Scientific studies have proved that hearty laughter has a powerful and immediate strengthening effect on the immune system. It quickly increases immunoglobulin levels that help fight infection and increases the number of Natural Killer Cells (NK cells), which play a key role in cancer prevention.
Therapies like laughter have also proved very beneficial in reducing the trauma and the stress usually accompanying the disease. Patients, doctors and health-care professionals feel that laughter may indeed be the best medicine.
Recently, a nonprofit Cancer Resource and Wellness Community (Carewell) in Makati City, Philippines organized a laughter session for cancer patients and introduced them to Laughter Yoga as an approach to battling the disease, by lifting the psychological and emotional weight that comes with it.
As the session began the participants closed their eyes, took a deep breath, and let out a loud Hahahahaha! A symphony of laughter filled the room and the two-hour session of mirth and merriment helped the patients to forget everything about the Big C.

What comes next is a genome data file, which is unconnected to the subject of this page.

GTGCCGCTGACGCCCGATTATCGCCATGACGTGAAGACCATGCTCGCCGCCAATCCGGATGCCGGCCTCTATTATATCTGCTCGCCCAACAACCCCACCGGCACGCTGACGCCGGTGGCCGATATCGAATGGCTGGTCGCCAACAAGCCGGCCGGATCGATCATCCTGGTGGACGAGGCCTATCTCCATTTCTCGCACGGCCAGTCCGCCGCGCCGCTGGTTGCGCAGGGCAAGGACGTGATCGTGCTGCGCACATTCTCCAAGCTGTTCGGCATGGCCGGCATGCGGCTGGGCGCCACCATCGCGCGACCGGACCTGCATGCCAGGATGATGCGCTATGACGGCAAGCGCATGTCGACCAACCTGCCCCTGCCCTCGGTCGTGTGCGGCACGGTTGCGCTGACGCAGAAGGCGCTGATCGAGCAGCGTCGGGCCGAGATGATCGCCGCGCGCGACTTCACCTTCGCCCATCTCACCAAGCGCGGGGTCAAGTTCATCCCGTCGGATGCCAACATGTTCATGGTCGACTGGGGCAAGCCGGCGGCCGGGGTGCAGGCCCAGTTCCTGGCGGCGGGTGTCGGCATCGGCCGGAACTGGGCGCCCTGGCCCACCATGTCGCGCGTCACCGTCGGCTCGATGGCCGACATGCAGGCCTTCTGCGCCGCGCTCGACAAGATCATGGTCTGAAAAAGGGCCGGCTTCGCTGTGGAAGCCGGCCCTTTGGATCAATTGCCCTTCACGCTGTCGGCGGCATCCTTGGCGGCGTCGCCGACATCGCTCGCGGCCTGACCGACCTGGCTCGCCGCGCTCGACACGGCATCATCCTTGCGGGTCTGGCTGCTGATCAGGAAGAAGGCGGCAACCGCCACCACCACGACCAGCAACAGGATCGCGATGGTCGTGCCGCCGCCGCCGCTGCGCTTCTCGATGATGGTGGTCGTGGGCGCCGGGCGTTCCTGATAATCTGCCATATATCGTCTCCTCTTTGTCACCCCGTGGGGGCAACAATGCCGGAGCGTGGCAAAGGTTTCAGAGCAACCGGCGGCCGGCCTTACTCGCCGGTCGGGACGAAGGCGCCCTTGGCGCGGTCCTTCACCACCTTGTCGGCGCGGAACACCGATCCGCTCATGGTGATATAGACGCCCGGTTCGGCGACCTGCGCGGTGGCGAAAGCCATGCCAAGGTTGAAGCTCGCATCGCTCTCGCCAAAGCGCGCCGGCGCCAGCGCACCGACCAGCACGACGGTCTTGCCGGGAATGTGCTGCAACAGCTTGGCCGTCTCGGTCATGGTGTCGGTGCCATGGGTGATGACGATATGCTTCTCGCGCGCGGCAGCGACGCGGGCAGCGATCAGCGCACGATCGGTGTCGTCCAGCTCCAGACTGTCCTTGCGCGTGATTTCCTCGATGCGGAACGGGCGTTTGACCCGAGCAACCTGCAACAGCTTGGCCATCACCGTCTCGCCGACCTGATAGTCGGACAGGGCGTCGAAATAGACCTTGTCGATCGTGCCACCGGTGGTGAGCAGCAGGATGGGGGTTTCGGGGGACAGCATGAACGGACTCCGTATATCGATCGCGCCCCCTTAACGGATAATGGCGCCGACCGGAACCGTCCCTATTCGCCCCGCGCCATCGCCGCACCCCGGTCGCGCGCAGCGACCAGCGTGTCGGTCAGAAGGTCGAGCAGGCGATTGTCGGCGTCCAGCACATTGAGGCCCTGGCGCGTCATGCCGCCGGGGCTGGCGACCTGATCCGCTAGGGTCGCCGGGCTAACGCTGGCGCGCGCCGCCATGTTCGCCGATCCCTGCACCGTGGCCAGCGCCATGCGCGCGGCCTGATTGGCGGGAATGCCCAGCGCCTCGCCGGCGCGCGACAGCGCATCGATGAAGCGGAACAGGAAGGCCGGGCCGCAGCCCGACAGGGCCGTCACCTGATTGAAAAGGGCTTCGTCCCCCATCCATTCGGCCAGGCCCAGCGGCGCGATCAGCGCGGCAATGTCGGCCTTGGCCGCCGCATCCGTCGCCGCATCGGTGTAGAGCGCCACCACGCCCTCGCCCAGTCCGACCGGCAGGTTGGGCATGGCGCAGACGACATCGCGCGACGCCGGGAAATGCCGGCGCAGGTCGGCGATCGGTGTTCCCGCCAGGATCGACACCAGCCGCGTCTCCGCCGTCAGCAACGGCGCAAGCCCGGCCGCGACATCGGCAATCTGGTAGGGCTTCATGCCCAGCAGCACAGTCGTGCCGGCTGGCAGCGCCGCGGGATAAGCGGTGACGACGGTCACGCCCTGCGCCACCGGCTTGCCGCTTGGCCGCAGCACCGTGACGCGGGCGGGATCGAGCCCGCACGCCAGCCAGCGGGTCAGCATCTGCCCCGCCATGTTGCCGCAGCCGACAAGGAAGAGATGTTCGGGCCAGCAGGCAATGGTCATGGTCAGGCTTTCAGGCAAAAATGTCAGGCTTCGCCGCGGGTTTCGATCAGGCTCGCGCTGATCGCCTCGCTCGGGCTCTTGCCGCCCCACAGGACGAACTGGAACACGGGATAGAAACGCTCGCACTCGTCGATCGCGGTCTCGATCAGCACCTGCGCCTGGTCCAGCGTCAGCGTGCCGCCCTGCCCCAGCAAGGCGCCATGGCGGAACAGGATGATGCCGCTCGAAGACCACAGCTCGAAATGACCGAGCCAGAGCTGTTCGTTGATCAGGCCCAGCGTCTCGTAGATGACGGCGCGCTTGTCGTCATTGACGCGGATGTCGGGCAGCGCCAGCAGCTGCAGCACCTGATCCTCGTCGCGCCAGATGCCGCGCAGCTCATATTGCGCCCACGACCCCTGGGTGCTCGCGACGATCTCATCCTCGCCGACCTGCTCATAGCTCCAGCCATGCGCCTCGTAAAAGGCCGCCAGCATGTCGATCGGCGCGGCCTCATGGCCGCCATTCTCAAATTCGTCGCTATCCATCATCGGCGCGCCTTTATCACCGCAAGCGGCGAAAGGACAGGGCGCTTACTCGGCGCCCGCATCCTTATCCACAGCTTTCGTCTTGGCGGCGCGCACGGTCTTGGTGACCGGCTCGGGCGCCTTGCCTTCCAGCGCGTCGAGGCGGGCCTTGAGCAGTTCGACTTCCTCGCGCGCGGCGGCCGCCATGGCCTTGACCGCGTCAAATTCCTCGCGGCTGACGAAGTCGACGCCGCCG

I just forgot about everything, said Jenny Rose Fevrer, 37, who was diagnosed with Stage 2 breast cancer in August last year. Back home, you feel all that stress. But here, it was all fun. It just feels good.
Holding the baton, so to speak, was Paolo Trinidad, a family counselor and founder of Pinoy Laughter Yoga (PLY), a 5-year-old movement that prescribes diaphragmatic laughter as a way to relax, improve ones mood and boost the immune system. Laughter exercises, he said, are also designed to increase the level of serotonin, a chemical regarded by some researchers as responsible for maintaining mood balance.
Carewell managing director Oliver Calasanz agreed that keeping cancer patients stress-free is an important part of their healing process since their state of mind can affect their level of response to treatment. And the better the response, the longer the life expectancy, he said. He also added that the stress-relieving power of Laughter Yoga also lies in its ability to make people relate to each others condition, giving them the psychosocial support they need to overcome the feeling of helplessness, isolation or loss of control.